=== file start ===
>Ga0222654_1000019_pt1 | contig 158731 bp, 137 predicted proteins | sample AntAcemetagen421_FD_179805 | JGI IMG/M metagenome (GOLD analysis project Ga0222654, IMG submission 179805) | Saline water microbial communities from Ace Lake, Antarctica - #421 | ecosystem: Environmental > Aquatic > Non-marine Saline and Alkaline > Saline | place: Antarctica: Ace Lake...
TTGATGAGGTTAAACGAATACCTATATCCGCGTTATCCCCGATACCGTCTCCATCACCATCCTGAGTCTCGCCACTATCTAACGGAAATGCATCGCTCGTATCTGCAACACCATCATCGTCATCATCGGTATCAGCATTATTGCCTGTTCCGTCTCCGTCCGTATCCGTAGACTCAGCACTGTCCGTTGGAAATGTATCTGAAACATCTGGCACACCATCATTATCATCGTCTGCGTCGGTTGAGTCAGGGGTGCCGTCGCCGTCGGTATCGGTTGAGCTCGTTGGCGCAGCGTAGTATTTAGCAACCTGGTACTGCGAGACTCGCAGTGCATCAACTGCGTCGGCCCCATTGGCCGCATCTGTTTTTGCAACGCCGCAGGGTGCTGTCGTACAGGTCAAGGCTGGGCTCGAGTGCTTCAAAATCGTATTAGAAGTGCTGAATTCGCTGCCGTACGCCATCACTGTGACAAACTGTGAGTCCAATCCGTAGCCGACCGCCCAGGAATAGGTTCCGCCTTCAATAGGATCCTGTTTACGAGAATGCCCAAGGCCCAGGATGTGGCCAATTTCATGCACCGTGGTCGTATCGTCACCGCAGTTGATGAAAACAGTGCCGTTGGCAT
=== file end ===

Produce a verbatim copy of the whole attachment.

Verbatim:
>Ga0222654_1000019_pt1 | contig 158731 bp, 137 predicted proteins | sample AntAcemetagen421_FD_179805 | JGI IMG/M metagenome (GOLD analysis project Ga0222654, IMG submission 179805) | Saline water microbial communities from Ace Lake, Antarctica - #421 | ecosystem: Environmental > Aquatic > Non-marine Saline and Alkaline > Saline | place: Antarctica: Ace Lake...
TTGATGAGGTTAAACGAATACCTATATCCGCGTTATCCCCGATACCGTCTCCATCACCATCCTGAGTCTCGCCACTATCTAACGGAAATGCATCGCTCGTATCTGCAACACCATCATCGTCATCATCGGTATCAGCATTATTGCCTGTTCCGTCTCCGTCCGTATCCGTAGACTCAGCACTGTCCGTTGGAAATGTATCTGAAACATCTGGCACACCATCATTATCATCGTCTGCGTCGGTTGAGTCAGGGGTGCCGTCGCCGTCGGTATCGGTTGAGCTCGTTGGCGCAGCGTAGTATTTAGCAACCTGGTACTGCGAGACTCGCAGTGCATCAACTGCGTCGGCCCCATTGGCCGCATCTGTTTTTGCAACGCCGCAGGGTGCTGTCGTACAGGTCAAGGCTGGGCTCGAGTGCTTCAAAATCGTATTAGAAGTGCTGAATTCGCTGCCGTACGCCATCACTGTGACAAACTGTGAGTCCAATCCGTAGCCGACCGCCCAGGAATAGGTTCCGCCTTCAATAGGATCCTGTTTACGAGAATGCCCAAGGCCCAGGATGTGGCCAATTTCATGCACCGTGGTCGTATCGTCACCGCAGTTGATGAAAACAGTGCCGTTGGCAT